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Espace public pour Washington State University, Seattle

©Olivier Martin-Gambier

Espace public pour Washington State University, Seattle, 1988

Vito Acconci & Robert Mangurian
  • Artists

Born in 1940 in New York, the American artist Vito Acconci developed an interest in surrounding space at a very early stage. In the 1960s, his Language Pieces “use[d] language to cover a space rather than discover meaning”. In Following Pieces (1969), he experimented with the space of the street by following people and examining the actual process of his action. Then he made videos and Super-8 films, took photographs and put on performances, where he stage directed himself, sometimes clashing violently with the spaces surrounding him. In the mid 1970s, Acconci made a review of his earlier work; his filmed body, the sole field of exploration and action, was coming up against the boundaries of an increasingly unbearable image frame. In radicalizing his anti-establishment approach, he veered—like Richard Serra and Dan Graham—towards the terrain of the social, and public places. Architectural experimentation became a reality in the mid-1980s: furniture, houses constructed and de-constructed. In order to bolster research that was ever closer to architecture, Acconci associated with architects and in the late 1980s created the Acconci Studio, which is still active.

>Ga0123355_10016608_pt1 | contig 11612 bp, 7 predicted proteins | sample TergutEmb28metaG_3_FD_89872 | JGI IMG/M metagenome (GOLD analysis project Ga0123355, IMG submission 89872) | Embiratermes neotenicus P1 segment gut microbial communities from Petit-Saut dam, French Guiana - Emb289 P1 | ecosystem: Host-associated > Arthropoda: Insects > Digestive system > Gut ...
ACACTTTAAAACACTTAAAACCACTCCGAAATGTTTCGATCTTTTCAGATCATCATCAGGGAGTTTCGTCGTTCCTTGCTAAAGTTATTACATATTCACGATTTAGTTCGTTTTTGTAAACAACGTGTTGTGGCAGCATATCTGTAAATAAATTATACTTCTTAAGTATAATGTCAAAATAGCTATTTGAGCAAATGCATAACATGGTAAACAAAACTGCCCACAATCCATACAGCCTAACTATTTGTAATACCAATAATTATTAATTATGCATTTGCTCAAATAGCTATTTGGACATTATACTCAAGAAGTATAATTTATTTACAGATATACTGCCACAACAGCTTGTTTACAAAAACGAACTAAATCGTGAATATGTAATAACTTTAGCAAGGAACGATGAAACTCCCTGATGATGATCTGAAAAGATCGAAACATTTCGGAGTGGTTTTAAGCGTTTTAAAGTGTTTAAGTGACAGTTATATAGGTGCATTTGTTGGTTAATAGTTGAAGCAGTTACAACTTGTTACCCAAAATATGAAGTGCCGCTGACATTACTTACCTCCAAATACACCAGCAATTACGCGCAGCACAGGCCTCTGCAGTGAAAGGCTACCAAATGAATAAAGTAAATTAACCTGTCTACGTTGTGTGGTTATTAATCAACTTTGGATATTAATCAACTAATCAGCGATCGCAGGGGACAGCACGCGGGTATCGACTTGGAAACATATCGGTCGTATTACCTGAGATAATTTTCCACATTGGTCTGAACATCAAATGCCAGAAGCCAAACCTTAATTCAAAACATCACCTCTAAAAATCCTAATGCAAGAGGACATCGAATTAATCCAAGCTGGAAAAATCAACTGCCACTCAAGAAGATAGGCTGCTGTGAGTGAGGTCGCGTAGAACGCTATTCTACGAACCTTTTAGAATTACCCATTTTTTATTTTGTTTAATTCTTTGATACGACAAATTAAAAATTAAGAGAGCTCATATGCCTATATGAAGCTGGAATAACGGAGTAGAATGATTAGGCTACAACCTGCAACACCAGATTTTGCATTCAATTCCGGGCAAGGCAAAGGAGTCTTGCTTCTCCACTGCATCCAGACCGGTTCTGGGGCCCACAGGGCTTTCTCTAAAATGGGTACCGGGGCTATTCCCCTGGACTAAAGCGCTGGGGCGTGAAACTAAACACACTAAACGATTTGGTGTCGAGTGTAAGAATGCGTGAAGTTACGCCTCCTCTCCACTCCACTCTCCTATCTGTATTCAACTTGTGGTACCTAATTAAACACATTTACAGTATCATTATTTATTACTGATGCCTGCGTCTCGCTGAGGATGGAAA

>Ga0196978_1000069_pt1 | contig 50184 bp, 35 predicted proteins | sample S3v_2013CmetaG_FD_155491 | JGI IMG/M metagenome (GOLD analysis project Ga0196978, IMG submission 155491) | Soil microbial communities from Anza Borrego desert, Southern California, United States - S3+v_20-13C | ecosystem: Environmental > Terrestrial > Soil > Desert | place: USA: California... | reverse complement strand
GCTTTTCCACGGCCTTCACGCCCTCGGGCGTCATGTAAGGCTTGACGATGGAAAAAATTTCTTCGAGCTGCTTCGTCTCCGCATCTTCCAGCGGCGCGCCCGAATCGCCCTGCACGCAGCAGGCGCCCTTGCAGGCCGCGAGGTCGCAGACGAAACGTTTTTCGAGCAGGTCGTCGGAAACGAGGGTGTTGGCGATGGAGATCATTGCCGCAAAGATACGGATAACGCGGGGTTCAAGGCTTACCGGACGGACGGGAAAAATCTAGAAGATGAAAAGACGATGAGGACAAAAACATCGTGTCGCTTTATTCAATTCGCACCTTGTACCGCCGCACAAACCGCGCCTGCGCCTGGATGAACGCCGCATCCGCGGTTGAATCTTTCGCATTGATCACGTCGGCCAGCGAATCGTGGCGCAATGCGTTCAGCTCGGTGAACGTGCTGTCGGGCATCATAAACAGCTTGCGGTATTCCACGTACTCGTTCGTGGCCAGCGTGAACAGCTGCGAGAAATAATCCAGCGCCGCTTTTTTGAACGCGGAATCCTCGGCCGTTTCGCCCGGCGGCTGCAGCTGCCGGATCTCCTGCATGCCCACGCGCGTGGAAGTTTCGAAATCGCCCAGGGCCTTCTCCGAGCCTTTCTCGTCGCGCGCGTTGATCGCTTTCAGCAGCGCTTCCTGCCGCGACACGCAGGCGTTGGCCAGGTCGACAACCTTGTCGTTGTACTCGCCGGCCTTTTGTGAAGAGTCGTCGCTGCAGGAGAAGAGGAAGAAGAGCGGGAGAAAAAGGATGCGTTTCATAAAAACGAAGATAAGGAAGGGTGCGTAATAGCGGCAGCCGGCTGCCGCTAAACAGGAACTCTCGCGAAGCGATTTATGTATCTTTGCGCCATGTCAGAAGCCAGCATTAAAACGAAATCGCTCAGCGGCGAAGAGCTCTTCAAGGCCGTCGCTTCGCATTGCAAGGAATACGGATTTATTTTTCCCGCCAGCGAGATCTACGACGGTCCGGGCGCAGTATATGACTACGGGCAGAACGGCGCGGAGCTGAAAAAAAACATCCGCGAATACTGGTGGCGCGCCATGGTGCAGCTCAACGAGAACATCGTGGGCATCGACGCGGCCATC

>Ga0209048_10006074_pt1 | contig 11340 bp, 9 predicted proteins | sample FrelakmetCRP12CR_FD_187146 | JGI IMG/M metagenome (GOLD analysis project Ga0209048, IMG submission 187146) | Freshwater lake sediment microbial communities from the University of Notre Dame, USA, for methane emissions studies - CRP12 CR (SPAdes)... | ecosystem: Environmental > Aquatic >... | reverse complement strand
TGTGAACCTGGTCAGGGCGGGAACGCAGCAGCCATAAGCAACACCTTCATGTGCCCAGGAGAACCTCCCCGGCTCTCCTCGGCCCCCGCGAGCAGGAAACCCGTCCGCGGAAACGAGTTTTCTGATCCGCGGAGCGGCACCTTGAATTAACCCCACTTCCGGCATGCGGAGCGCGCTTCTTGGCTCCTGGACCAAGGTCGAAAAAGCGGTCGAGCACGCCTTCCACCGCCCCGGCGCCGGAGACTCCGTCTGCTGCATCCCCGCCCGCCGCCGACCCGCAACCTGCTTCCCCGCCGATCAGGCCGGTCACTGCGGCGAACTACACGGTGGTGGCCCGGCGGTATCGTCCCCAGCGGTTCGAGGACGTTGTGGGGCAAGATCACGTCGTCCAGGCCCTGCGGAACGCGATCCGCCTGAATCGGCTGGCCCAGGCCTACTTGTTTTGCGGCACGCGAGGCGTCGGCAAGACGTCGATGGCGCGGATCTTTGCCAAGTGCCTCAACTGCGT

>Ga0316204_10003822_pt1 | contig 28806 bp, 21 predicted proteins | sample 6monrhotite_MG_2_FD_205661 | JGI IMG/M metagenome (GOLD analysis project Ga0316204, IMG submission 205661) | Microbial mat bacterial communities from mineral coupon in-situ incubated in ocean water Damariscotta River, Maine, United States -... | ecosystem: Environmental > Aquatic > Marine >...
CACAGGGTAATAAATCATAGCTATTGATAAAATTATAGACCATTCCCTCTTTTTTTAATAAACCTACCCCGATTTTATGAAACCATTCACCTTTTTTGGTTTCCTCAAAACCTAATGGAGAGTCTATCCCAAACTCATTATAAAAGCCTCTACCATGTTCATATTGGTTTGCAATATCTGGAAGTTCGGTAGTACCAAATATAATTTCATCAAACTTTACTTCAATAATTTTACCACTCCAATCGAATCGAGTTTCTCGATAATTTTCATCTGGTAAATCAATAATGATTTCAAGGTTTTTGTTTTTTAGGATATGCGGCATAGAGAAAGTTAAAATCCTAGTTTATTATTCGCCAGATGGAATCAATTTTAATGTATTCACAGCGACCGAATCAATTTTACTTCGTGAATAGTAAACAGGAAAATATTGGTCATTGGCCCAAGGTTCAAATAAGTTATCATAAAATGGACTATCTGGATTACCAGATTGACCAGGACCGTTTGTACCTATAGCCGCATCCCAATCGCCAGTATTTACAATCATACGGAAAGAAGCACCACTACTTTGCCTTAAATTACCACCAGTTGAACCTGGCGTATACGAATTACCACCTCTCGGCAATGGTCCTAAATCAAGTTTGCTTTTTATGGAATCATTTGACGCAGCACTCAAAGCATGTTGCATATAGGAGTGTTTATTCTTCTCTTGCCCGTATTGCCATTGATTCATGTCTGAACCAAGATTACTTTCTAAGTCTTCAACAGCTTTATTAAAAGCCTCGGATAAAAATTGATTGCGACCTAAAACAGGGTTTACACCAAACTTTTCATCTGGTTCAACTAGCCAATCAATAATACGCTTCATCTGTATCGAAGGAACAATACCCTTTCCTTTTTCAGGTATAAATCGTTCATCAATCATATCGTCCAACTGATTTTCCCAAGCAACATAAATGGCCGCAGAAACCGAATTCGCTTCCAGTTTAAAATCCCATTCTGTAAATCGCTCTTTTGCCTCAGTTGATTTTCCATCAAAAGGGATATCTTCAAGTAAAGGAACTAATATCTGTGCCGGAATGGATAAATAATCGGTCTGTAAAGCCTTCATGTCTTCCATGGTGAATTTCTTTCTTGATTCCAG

Robert Mangurian (born in 1941 in Baltimore), an architect based on the West Coast of the United States, was one of the founders of the Studio Works group, created in 1969. A graduate of the Berkeley School of Architecture and of Stanford University, since 1985 Robert Mangurian has been associated with Mary-Ann Ray for projects involving architectural intervention on the urban environment and the private space of the home. With different artists, he has also developed an interest in the rehabilitation and transformation of collective spaces. Working with James Turrell, he worked on the development of the Roden Crater, an extinct volcano in the Arizona desert. Robert Mangurian was director of the graduate programme at the Institute of Architecture of Southern California between 1987 and 1997. In 2002, the Chrysler Design Award recognized the entirety of his approach, marked by research and innovation.